ICC board meeting July 4, 2008

Playing the power game

For India, the Zimbabwe issue is less a moral one and more one of realpolitik


The Zimbabwe issue is viewed with detachment in Asia. There is also a deep-rooted suspicion about Western double standards © Getty Images
 

Chinua Achebe, one of Africa's greatest writers, once said of his country: "Nigeria is what it is because its leaders are not what they should be." After the ICC meeting in Dubai, anyone who is passionate about the game could be entitled to a similar view. Long before the great and good had assembled at the Westin Hotel, rumours had been rife that a compromise would be brokered and everyone sent home happy. And, like in a hackneyed movie script, the contrived ending was duly arrived at.

Some would say the discussions weren't really about Zimbabwe at all. The ECB, emboldened by support from the British government, wanted to make sure Zimbabwe wouldn't be party-poopers at the World Twenty20 in England next summer. With Twenty20 being cricket's current leitmotif, there was more than pride at stake. Almost every match is a guaranteed sell-out and the TV revenue alone will swell board coffers by millions. And even as they watch from thousands of miles away, Zimbabwe's black-sheep administration will still rake in the dollars.

For India it was about maintaining its power base at the ICC. After the meeting, Peter Chingoka made special mention of his Indian friends. How could he not? After all, Zimbabwe is the fifth vote, the buffer against cricket's old powers when Asia wants to get its way. The latest crisis came at a good time for the BCCI. With the Champions League, an offshoot of the IPL, pencilled in for late September, the issue of the "rebel" ICL players needs to be sorted out. Chingoka and friends might just have become convenient pawns in the pursuit of that agenda.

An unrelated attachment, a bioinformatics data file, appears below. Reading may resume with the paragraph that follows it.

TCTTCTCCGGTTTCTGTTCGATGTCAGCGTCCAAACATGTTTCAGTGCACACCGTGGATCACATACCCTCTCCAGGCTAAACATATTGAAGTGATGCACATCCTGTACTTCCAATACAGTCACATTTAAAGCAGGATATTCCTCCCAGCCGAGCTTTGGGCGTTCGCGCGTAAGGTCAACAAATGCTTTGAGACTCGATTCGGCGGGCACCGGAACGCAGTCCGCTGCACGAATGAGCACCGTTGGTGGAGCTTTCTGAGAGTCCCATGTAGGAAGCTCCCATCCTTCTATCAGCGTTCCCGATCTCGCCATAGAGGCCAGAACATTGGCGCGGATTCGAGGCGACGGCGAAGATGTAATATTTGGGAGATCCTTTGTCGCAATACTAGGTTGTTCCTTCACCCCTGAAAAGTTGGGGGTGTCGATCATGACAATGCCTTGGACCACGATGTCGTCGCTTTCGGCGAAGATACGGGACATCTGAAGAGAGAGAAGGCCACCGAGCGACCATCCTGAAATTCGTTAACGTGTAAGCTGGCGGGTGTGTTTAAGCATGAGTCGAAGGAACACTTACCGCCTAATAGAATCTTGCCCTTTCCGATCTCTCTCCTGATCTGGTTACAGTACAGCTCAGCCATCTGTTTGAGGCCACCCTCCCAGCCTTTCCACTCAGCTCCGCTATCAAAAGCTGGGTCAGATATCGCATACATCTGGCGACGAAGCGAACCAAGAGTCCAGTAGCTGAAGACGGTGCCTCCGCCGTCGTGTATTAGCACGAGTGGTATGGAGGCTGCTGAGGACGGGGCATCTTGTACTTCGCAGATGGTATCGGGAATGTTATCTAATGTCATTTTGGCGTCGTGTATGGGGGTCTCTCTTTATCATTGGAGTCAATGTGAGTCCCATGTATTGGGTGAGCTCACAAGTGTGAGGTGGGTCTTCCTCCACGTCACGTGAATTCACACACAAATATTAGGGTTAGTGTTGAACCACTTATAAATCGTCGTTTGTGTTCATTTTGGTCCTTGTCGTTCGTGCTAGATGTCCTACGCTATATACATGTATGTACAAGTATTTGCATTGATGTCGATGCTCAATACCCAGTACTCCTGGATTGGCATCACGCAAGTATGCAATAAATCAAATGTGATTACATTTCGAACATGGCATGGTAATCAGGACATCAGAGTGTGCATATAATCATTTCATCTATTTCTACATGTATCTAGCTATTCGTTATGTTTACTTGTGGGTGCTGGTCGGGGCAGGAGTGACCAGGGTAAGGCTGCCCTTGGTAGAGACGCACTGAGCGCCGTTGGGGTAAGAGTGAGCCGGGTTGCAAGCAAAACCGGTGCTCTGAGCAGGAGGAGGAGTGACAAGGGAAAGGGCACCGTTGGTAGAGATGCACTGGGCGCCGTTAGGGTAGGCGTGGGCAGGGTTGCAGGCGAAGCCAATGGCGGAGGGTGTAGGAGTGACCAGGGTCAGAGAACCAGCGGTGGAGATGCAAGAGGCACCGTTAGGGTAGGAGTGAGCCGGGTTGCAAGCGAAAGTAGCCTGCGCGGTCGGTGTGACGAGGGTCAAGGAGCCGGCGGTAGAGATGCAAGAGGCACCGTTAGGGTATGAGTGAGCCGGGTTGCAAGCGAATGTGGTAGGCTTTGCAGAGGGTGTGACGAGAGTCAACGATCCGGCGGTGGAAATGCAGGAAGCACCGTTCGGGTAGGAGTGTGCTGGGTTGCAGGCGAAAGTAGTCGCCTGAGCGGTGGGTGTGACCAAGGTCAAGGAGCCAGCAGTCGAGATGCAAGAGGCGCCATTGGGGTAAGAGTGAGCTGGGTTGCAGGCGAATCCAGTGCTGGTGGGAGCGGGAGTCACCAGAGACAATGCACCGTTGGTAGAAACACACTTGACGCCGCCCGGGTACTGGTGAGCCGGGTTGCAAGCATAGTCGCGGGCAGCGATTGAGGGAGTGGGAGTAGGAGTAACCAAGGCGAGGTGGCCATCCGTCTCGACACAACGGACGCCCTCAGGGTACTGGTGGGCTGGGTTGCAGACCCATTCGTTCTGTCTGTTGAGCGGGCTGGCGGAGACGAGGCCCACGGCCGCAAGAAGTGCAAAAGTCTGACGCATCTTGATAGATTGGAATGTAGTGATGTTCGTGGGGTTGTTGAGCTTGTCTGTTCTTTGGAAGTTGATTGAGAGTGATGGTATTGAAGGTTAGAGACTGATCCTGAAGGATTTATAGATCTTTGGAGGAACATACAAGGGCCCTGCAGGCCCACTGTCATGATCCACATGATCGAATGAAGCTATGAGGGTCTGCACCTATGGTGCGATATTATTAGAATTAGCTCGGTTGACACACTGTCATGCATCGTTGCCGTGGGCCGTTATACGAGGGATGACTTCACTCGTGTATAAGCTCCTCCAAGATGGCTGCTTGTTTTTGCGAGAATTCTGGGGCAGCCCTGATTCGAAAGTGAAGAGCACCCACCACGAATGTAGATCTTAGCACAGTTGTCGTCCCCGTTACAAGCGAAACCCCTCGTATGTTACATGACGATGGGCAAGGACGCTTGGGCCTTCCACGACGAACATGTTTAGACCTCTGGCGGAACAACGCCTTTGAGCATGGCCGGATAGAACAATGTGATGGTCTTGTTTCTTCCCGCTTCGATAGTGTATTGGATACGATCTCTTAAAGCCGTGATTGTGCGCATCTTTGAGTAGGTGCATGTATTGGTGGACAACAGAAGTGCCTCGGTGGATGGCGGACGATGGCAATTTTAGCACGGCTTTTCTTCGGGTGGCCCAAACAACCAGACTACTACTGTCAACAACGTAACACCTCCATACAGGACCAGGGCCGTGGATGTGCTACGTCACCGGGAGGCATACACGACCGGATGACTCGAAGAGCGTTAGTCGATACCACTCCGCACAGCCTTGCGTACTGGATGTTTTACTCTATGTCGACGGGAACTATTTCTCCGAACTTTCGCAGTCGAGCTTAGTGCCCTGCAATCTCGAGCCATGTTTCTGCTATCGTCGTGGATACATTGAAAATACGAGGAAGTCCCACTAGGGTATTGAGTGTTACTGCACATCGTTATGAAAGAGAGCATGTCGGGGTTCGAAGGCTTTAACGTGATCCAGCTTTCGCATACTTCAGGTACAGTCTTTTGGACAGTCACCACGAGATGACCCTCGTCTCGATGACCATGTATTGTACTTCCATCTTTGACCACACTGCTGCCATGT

Cricket realpolitik aside, though, it's important to understand why the Zimbabwe issue is viewed differently in Asia. The outcome in Dubai is likely to evoke moral outrage in England and Australia, but in India it is most likely to be seen with more detachment as yet another compromise in the boardrooms of the ICC. This is because, apart from the fact that the atrocities in Zimbabwe don't occupy column inches in the Indian media, there is a deep-rooted suspicion about Western double standards.

Practically every cricket-playing country has blood on its hands. No one refused to play in Guyana during the 20 years that Forbes Burnham ruled, nor did they refuse to tour Pakistan during all the years that the country was under military rule. In Sri Lanka a violent conflict that has its roots in ethnic differences is now into its third decade. And Britain and Australia were staunch backers of the Bush administration that went to war in Iraq over weapons of mass destruction that only Donald Rumsfeld and his spy satellites could see.

Robert Mugabe was an honoured guest at the African Union summit in Egypt recently, and his host was Hosni Mubarak, who won the last election in 2005 with 88.6% of the vote after the main opposition was banned from taking part. Britain and the United States continue to trade and do business with Mubarak and Egypt. Human-rights violations worse than those committed by Zanu-PF's thugs have been reported from Darfur, Tibet and Guantanamo Bay. Yet, Gordon Brown and other guardians of human rights are hardly likely to start a campaign against the US or China.